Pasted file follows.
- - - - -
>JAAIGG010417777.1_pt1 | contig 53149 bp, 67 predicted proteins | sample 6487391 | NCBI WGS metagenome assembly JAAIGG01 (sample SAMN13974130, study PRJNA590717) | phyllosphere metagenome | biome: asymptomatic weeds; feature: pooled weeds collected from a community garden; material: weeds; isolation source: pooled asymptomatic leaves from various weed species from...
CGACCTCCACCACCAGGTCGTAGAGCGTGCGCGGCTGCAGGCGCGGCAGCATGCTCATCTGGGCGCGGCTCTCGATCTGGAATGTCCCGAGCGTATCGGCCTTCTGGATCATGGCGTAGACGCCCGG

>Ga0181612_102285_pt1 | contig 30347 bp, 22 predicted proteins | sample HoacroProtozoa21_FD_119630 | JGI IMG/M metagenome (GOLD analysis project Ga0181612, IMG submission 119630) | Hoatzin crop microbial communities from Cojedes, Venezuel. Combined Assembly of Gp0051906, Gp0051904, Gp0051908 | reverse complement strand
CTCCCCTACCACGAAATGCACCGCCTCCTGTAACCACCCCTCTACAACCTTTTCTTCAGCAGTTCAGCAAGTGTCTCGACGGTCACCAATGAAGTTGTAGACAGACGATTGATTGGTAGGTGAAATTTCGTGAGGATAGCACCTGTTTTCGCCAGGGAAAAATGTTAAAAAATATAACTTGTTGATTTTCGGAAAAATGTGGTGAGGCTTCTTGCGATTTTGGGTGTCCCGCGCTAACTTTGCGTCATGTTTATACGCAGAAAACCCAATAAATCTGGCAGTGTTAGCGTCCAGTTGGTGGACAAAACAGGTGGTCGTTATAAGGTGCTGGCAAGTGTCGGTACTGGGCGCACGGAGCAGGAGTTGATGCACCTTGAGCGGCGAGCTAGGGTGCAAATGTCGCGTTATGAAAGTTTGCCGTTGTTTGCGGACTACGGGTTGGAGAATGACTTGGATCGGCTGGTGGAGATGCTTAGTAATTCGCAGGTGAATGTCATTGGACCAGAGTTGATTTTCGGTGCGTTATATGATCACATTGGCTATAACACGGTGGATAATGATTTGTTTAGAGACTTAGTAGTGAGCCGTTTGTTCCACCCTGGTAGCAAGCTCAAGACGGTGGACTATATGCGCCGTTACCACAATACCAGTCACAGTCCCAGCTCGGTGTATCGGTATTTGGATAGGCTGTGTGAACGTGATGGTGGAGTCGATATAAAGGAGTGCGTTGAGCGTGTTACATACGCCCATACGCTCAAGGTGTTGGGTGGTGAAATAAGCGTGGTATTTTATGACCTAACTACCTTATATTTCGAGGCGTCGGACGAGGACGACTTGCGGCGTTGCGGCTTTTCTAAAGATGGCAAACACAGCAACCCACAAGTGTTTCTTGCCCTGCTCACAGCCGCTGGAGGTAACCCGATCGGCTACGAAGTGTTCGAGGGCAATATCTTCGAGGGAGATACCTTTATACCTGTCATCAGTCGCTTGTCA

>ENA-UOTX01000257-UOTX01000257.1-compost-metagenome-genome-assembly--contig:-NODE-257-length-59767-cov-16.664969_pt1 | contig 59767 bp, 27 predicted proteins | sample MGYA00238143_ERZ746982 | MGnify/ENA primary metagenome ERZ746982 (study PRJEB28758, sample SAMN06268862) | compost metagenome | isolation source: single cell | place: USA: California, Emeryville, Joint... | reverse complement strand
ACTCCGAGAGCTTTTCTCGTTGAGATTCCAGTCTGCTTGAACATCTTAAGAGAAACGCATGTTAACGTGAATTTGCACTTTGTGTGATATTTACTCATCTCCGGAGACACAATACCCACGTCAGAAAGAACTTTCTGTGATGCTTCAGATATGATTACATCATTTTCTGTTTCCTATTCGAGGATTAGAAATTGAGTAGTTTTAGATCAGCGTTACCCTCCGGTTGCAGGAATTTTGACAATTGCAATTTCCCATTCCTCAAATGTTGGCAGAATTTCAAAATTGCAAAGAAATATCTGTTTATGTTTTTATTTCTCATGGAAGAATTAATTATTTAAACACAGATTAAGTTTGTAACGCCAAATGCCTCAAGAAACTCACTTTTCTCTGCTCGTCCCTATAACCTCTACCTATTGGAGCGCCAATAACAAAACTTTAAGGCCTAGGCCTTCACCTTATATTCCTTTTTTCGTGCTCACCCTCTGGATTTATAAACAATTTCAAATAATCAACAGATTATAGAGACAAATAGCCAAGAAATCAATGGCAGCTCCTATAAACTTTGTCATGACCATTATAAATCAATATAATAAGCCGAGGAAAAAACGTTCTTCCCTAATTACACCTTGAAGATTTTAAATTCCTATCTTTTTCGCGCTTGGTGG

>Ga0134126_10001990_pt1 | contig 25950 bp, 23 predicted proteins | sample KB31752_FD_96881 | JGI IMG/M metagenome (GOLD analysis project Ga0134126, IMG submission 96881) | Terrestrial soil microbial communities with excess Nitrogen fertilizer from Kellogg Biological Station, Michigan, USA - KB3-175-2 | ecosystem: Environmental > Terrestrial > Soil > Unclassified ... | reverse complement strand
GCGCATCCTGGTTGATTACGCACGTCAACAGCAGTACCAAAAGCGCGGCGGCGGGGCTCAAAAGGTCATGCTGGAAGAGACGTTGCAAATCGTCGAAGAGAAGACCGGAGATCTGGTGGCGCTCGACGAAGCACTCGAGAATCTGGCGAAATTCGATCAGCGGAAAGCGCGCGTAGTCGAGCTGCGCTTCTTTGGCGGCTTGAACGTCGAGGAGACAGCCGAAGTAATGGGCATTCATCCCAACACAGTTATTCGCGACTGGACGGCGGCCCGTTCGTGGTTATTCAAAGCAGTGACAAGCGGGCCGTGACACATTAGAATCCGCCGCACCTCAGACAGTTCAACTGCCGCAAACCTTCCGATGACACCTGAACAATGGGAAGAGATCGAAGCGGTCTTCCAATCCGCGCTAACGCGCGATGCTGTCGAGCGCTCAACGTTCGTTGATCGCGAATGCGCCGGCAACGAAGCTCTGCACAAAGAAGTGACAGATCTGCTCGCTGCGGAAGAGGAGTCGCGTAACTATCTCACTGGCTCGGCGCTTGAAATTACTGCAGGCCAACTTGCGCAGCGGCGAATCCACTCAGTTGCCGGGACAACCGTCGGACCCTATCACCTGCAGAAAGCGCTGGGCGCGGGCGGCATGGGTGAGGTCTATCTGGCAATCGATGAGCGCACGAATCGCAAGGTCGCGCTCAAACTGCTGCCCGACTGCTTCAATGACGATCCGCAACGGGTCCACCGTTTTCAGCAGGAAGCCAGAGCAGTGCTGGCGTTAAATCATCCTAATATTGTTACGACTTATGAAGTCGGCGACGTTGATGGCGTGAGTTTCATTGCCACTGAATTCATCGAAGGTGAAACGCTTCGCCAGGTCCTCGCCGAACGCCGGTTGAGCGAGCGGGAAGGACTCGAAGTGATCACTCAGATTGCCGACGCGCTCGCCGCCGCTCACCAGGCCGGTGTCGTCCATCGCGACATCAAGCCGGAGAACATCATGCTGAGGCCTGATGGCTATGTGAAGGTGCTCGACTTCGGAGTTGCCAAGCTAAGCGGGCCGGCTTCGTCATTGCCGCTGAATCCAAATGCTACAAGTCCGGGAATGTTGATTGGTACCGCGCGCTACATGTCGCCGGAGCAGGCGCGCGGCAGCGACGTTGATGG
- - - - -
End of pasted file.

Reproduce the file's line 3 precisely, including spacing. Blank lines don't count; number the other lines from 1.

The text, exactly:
>Ga0181612_102285_pt1 | contig 30347 bp, 22 predicted proteins | sample HoacroProtozoa21_FD_119630 | JGI IMG/M metagenome (GOLD analysis project Ga0181612, IMG submission 119630) | Hoatzin crop microbial communities from Cojedes, Venezuel. Combined Assembly of Gp0051906, Gp0051904, Gp0051908 | reverse complement strand